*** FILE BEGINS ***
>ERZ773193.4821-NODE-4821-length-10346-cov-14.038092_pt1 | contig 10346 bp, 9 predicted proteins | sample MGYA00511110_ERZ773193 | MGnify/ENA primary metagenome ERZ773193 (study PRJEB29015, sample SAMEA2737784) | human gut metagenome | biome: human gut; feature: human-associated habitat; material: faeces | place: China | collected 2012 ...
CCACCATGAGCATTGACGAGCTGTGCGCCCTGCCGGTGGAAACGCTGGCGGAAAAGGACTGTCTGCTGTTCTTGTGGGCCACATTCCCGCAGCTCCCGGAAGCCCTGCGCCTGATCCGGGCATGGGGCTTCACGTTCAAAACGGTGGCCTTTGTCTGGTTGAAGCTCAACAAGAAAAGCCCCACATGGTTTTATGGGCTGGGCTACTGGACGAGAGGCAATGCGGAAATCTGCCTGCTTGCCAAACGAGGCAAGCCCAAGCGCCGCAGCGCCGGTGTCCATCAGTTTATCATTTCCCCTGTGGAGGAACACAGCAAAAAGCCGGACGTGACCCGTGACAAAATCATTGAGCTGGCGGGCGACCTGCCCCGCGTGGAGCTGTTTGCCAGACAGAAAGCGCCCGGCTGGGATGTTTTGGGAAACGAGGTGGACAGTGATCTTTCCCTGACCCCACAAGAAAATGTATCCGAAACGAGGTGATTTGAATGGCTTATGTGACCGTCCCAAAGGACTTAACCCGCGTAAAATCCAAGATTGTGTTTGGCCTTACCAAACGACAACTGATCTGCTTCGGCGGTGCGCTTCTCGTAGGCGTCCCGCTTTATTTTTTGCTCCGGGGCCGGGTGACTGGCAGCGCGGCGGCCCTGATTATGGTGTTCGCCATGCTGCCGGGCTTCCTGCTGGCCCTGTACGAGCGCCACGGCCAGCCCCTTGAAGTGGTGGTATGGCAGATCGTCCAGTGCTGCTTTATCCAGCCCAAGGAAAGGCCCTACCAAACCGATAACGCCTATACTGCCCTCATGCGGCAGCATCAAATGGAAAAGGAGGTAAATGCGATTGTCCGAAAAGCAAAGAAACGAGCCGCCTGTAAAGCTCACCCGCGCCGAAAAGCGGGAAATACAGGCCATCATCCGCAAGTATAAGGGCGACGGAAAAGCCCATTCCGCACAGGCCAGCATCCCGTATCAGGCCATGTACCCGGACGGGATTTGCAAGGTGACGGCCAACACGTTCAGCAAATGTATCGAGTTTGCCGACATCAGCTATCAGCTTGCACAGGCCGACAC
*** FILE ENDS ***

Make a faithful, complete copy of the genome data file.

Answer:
>ERZ773193.4821-NODE-4821-length-10346-cov-14.038092_pt1 | contig 10346 bp, 9 predicted proteins | sample MGYA00511110_ERZ773193 | MGnify/ENA primary metagenome ERZ773193 (study PRJEB29015, sample SAMEA2737784) | human gut metagenome | biome: human gut; feature: human-associated habitat; material: faeces | place: China | collected 2012 ...
CCACCATGAGCATTGACGAGCTGTGCGCCCTGCCGGTGGAAACGCTGGCGGAAAAGGACTGTCTGCTGTTCTTGTGGGCCACATTCCCGCAGCTCCCGGAAGCCCTGCGCCTGATCCGGGCATGGGGCTTCACGTTCAAAACGGTGGCCTTTGTCTGGTTGAAGCTCAACAAGAAAAGCCCCACATGGTTTTATGGGCTGGGCTACTGGACGAGAGGCAATGCGGAAATCTGCCTGCTTGCCAAACGAGGCAAGCCCAAGCGCCGCAGCGCCGGTGTCCATCAGTTTATCATTTCCCCTGTGGAGGAACACAGCAAAAAGCCGGACGTGACCCGTGACAAAATCATTGAGCTGGCGGGCGACCTGCCCCGCGTGGAGCTGTTTGCCAGACAGAAAGCGCCCGGCTGGGATGTTTTGGGAAACGAGGTGGACAGTGATCTTTCCCTGACCCCACAAGAAAATGTATCCGAAACGAGGTGATTTGAATGGCTTATGTGACCGTCCCAAAGGACTTAACCCGCGTAAAATCCAAGATTGTGTTTGGCCTTACCAAACGACAACTGATCTGCTTCGGCGGTGCGCTTCTCGTAGGCGTCCCGCTTTATTTTTTGCTCCGGGGCCGGGTGACTGGCAGCGCGGCGGCCCTGATTATGGTGTTCGCCATGCTGCCGGGCTTCCTGCTGGCCCTGTACGAGCGCCACGGCCAGCCCCTTGAAGTGGTGGTATGGCAGATCGTCCAGTGCTGCTTTATCCAGCCCAAGGAAAGGCCCTACCAAACCGATAACGCCTATACTGCCCTCATGCGGCAGCATCAAATGGAAAAGGAGGTAAATGCGATTGTCCGAAAAGCAAAGAAACGAGCCGCCTGTAAAGCTCACCCGCGCCGAAAAGCGGGAAATACAGGCCATCATCCGCAAGTATAAGGGCGACGGAAAAGCCCATTCCGCACAGGCCAGCATCCCGTATCAGGCCATGTACCCGGACGGGATTTGCAAGGTGACGGCCAACACGTTCAGCAAATGTATCGAGTTTGCCGACATCAGCTATCAGCTTGCACAGGCCGACAC